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9/11 events honor victims, the first responders and others who have given their lives

Posted: September 12, 2010 12:11 a.m.
Updated: September 12, 2010 4:30 a.m.

Carolyn Newell, of Castaic, writes a letter to a soldier serving overseas during the event.

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Three thousand miles away and nine years later, the victims of the 9/11 terrorist attacks were remembered throughout Santa Clarita Valley.

Poems were read, songs were sung, patches, plaques and honorary T-shirts were offered for sale at Central Park in Saugus on Saturday.

The message of the poetry, the songs and the slogans on the patches was consistent: "We remember."

It was a day of patriotic prayer led by Dr. Sheryl Reaves, pastor of Fresh Fire Intercession Ministries.

A smattering of people gathered around the stage, most who settled into comfortable folding chairs came prepared for a day of remembrance.

The purpose of Saturday’s tributes was to uplift, comfort and encourage the families of 9/11 victims, and honor the public servants and fallen soldiers of Santa Clarita, Reaves told The Signal earlier in the week.

"Suzon (Gerstel) and I and several other moms started this group because our loved ones were over there," said Barbie Aston, describing how her group, Prayer Angels for the Military, formed.

Her son Army Spc. Matthew M. Aston served in Iraq from 2000 to 2005.

The friends in her group of half a dozen mothers, all with children serving overseas, shared stories under a tent at Central Park, inviting visitors to sign a table-sized banner for troops serving in Iraq.

Pvt. Michael Landis is serving overseas while his mother, Mary, and grandmother Angela Roberto helped the other moms in the group Saturday. While Tommy Mann remains deployed with the U.S. Army in Afghanistan, his mother, Terrie, helped out as well.

The first steps taken after 9/11 are linked to subsequent steps being taken today, the moms pointed out.

With Thanksgiving and Christmas approaching, Gerstel said her group is trying to find an open space somewhere in Santa Clarita Valley where they could collect supplies between mid-October and mid-December to send overseas.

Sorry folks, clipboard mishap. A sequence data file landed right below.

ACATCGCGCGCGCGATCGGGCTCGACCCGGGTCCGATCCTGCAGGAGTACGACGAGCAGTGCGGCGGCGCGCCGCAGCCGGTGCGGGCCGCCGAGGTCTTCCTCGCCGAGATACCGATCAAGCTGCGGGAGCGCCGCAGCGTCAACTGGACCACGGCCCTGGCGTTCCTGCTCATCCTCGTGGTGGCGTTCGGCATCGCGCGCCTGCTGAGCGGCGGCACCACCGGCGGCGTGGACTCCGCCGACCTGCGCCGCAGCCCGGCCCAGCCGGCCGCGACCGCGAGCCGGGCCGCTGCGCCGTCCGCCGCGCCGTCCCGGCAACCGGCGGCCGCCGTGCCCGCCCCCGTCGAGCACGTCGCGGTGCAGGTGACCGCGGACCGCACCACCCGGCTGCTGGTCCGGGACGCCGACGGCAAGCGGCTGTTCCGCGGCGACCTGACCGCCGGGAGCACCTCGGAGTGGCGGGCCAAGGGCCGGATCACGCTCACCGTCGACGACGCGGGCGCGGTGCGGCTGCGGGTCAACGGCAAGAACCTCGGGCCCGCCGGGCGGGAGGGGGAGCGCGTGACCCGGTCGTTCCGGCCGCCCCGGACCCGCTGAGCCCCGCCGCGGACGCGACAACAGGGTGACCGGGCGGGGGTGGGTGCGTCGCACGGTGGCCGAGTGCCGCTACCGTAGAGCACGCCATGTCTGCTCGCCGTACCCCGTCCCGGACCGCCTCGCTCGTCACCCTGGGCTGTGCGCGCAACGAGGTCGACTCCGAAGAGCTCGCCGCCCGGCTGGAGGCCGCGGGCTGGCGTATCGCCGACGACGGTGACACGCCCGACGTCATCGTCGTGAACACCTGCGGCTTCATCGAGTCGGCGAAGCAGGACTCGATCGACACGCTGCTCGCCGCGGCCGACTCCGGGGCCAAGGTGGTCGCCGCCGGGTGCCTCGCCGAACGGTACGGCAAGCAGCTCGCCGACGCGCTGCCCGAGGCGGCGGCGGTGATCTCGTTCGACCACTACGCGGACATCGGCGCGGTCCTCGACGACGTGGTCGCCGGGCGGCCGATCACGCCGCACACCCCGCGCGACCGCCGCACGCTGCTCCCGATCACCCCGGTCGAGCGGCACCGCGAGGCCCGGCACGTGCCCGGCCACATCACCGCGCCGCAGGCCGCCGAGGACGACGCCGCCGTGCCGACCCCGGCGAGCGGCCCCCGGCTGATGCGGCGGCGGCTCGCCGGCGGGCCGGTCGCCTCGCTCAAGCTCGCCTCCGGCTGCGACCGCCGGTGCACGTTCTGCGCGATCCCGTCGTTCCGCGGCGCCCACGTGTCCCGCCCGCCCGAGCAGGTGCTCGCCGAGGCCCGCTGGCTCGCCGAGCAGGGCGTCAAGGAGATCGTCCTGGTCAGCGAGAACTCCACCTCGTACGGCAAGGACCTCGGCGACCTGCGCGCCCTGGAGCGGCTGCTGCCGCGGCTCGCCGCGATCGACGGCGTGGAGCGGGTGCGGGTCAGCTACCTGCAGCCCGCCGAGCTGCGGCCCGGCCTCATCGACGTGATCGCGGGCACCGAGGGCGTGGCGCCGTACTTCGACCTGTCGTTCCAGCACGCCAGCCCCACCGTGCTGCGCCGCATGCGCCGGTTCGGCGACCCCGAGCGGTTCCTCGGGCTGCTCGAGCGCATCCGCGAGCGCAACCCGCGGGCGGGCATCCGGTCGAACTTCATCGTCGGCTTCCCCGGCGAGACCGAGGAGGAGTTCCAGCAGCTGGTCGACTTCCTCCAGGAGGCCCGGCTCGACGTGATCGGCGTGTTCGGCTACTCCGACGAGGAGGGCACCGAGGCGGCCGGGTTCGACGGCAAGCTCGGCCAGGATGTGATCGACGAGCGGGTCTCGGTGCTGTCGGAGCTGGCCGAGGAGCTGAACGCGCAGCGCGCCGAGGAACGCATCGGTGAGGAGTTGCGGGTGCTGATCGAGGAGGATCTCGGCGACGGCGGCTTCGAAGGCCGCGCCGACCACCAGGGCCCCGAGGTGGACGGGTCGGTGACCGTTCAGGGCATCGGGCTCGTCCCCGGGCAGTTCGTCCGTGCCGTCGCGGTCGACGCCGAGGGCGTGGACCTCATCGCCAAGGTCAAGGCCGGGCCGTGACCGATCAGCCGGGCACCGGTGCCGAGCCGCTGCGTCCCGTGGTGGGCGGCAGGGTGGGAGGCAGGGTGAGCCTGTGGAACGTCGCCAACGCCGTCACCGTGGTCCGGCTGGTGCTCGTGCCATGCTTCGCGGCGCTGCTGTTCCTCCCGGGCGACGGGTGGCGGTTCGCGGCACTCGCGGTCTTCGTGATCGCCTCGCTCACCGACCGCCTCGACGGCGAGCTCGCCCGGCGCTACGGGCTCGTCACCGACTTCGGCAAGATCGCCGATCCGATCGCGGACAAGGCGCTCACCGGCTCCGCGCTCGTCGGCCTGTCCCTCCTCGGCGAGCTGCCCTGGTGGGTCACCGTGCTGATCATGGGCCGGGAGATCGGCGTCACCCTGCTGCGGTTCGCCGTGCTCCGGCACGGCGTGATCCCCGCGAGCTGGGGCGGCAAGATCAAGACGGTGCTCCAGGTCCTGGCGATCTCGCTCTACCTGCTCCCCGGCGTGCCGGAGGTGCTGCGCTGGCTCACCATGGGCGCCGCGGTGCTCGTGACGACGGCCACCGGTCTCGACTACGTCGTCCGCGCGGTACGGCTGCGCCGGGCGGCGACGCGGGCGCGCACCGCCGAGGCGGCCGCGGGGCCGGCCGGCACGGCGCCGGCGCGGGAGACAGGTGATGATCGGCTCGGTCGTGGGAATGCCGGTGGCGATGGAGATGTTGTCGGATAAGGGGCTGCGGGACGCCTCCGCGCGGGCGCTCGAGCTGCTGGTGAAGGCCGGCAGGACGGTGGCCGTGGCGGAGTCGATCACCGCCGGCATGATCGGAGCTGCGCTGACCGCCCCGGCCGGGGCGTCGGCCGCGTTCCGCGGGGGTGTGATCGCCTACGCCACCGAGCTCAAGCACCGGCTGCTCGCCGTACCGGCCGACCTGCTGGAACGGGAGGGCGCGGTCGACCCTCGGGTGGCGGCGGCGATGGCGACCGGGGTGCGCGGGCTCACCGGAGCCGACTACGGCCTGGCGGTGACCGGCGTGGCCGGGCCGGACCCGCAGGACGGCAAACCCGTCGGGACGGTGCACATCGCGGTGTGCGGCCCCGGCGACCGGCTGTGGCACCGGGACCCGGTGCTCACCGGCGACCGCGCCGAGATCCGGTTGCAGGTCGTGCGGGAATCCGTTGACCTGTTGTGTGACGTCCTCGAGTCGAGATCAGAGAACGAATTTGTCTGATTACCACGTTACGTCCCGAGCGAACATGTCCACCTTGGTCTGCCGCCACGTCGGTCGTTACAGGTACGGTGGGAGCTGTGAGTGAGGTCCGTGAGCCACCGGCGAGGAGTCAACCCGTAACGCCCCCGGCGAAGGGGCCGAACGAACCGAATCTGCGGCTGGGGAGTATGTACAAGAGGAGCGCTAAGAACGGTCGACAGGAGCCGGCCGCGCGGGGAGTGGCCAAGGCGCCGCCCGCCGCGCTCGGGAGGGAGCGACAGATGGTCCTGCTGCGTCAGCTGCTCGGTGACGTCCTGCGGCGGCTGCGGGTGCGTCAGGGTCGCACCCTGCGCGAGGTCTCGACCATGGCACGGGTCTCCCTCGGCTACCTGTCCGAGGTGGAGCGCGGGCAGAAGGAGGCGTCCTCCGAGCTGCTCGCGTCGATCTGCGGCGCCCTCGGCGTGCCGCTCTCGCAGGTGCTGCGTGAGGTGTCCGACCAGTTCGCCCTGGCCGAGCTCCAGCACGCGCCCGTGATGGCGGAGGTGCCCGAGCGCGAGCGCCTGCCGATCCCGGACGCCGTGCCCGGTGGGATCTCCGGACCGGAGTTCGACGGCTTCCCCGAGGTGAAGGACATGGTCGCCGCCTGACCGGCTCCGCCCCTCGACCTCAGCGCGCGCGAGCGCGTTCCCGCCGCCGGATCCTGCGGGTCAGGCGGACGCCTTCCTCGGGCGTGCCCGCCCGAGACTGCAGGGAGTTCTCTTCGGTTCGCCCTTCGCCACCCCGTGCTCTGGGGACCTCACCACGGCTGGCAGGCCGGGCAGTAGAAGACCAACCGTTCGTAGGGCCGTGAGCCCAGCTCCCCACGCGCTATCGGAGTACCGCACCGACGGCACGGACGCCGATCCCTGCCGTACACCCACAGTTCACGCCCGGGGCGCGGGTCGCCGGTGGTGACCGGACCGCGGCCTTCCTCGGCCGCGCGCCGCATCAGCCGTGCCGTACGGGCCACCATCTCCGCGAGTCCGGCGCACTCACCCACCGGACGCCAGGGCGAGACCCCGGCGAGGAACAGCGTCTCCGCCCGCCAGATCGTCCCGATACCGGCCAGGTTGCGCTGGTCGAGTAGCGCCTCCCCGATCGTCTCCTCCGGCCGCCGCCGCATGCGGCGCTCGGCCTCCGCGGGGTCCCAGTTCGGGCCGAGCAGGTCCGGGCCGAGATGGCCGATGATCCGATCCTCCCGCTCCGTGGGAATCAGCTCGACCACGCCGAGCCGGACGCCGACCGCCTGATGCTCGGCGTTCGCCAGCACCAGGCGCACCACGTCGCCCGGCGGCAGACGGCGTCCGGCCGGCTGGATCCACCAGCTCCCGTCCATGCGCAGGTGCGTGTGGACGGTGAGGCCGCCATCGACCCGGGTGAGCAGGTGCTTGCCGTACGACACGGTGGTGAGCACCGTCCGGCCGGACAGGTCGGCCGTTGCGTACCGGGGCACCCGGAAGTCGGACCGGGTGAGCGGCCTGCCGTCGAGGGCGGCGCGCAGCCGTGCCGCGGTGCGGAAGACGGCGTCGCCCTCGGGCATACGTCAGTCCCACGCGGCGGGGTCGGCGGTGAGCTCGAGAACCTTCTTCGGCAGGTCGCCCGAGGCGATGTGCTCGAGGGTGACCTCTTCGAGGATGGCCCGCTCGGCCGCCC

At the memorial service Saturday, against a backdrop of religious music coming from a live band on a stage nearby, the local moms were also trying to raise money to ship a mountain bike purchased for military chaplain Gary Williams in Iraq.

Also keeping the memory of 9/11 alive was Santa Clarita firefighter Jerry Thomsen, president of the Los Angeles County Firemen’s Benefit & Welfare Association.

Thomsen secured a spot in Pasadena’s Rose Bowl Parade with his planned float honoring those first responders who gave their lives trying to save others on Sept. 11, 2001.

His float is meticulously designed to represent those who died that day and those who saved lives.

The centerpiece of the float is a fire hydrant found under the rubble of the toppled Twin Towers in New York City.

The banner on his float says it all: "Remember. Reflect. Renew.

"It’s pretty amazing to be featured in the parade and to get this chance to pay respect, not only to the first responders but to all the victims and all the military personnel," Thomsen said.

Relatives of some of the 9/11 victims have a place reserved for them on the float, Thomsen added.

Between Thomsen’s tent and the tent of mothers of children serving in Iraq and Afghanistan was a tent providing shade for an assortment of tiny Bibles and larger ones.

"Jesus Christ is the logical answer for people who are hurting, and to people who have experienced tragedy," said Bill Creitz, vice president of the Santa Clarita camp of Gideons International.

"And that’s why I believe we’re here, to offer Jesus as a solution to the people who are grieving."

Other 9/11 memorial events took place in Stevenson Ranch at Dr. Richard H. Rioux Memorial Park and at the Santa Clarita Activities Center on Centre Pointe Parkway.

A reading of the names of the 2,976 people killed in the terrorist attacks on Sept. 11, 2001, was read at service at Veterans Memorial Plaza in Newhall.



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